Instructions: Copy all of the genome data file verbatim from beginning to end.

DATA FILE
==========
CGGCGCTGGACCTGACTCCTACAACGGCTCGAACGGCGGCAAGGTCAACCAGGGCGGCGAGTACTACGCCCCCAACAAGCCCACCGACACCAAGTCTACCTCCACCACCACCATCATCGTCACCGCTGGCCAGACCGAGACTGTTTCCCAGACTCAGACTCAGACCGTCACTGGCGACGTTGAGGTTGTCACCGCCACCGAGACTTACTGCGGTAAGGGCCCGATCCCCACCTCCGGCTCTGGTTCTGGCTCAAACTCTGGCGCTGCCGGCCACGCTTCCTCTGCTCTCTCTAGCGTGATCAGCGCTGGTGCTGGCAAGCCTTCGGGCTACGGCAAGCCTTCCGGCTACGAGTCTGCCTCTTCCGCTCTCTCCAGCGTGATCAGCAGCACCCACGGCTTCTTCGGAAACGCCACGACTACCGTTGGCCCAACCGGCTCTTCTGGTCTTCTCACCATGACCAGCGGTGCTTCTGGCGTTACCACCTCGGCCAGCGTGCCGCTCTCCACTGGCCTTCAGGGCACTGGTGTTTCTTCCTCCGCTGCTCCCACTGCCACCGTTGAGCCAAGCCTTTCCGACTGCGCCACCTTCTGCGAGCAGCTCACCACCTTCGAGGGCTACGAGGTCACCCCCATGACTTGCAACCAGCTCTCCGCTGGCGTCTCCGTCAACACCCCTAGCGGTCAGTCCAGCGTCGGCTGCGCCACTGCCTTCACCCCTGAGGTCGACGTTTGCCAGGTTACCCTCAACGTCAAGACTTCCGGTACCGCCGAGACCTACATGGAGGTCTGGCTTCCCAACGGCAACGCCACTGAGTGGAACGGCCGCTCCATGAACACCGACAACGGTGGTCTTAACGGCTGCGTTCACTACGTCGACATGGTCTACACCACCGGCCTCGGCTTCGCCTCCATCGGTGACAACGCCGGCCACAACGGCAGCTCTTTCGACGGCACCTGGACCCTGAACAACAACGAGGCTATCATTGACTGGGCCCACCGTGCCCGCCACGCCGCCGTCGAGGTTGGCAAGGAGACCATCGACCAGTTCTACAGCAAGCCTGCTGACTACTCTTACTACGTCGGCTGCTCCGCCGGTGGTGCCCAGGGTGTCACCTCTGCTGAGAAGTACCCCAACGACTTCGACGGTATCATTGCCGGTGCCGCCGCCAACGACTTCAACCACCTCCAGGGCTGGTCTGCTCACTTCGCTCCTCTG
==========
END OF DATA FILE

CGGCGCTGGACCTGACTCCTACAACGGCTCGAACGGCGGCAAGGTCAACCAGGGCGGCGAGTACTACGCCCCCAACAAGCCCACCGACACCAAGTCTACCTCCACCACCACCATCATCGTCACCGCTGGCCAGACCGAGACTGTTTCCCAGACTCAGACTCAGACCGTCACTGGCGACGTTGAGGTTGTCACCGCCACCGAGACTTACTGCGGTAAGGGCCCGATCCCCACCTCCGGCTCTGGTTCTGGCTCAAACTCTGGCGCTGCCGGCCACGCTTCCTCTGCTCTCTCTAGCGTGATCAGCGCTGGTGCTGGCAAGCCTTCGGGCTACGGCAAGCCTTCCGGCTACGAGTCTGCCTCTTCCGCTCTCTCCAGCGTGATCAGCAGCACCCACGGCTTCTTCGGAAACGCCACGACTACCGTTGGCCCAACCGGCTCTTCTGGTCTTCTCACCATGACCAGCGGTGCTTCTGGCGTTACCACCTCGGCCAGCGTGCCGCTCTCCACTGGCCTTCAGGGCACTGGTGTTTCTTCCTCCGCTGCTCCCACTGCCACCGTTGAGCCAAGCCTTTCCGACTGCGCCACCTTCTGCGAGCAGCTCACCACCTTCGAGGGCTACGAGGTCACCCCCATGACTTGCAACCAGCTCTCCGCTGGCGTCTCCGTCAACACCCCTAGCGGTCAGTCCAGCGTCGGCTGCGCCACTGCCTTCACCCCTGAGGTCGACGTTTGCCAGGTTACCCTCAACGTCAAGACTTCCGGTACCGCCGAGACCTACATGGAGGTCTGGCTTCCCAACGGCAACGCCACTGAGTGGAACGGCCGCTCCATGAACACCGACAACGGTGGTCTTAACGGCTGCGTTCACTACGTCGACATGGTCTACACCACCGGCCTCGGCTTCGCCTCCATCGGTGACAACGCCGGCCACAACGGCAGCTCTTTCGACGGCACCTGGACCCTGAACAACAACGAGGCTATCATTGACTGGGCCCACCGTGCCCGCCACGCCGCCGTCGAGGTTGGCAAGGAGACCATCGACCAGTTCTACAGCAAGCCTGCTGACTACTCTTACTACGTCGGCTGCTCCGCCGGTGGTGCCCAGGGTGTCACCTCTGCTGAGAAGTACCCCAACGACTTCGACGGTATCATTGCCGGTGCCGCCGCCAACGACTTCAACCACCTCCAGGGCTGGTCTGCTCACTTCGCTCCTCTG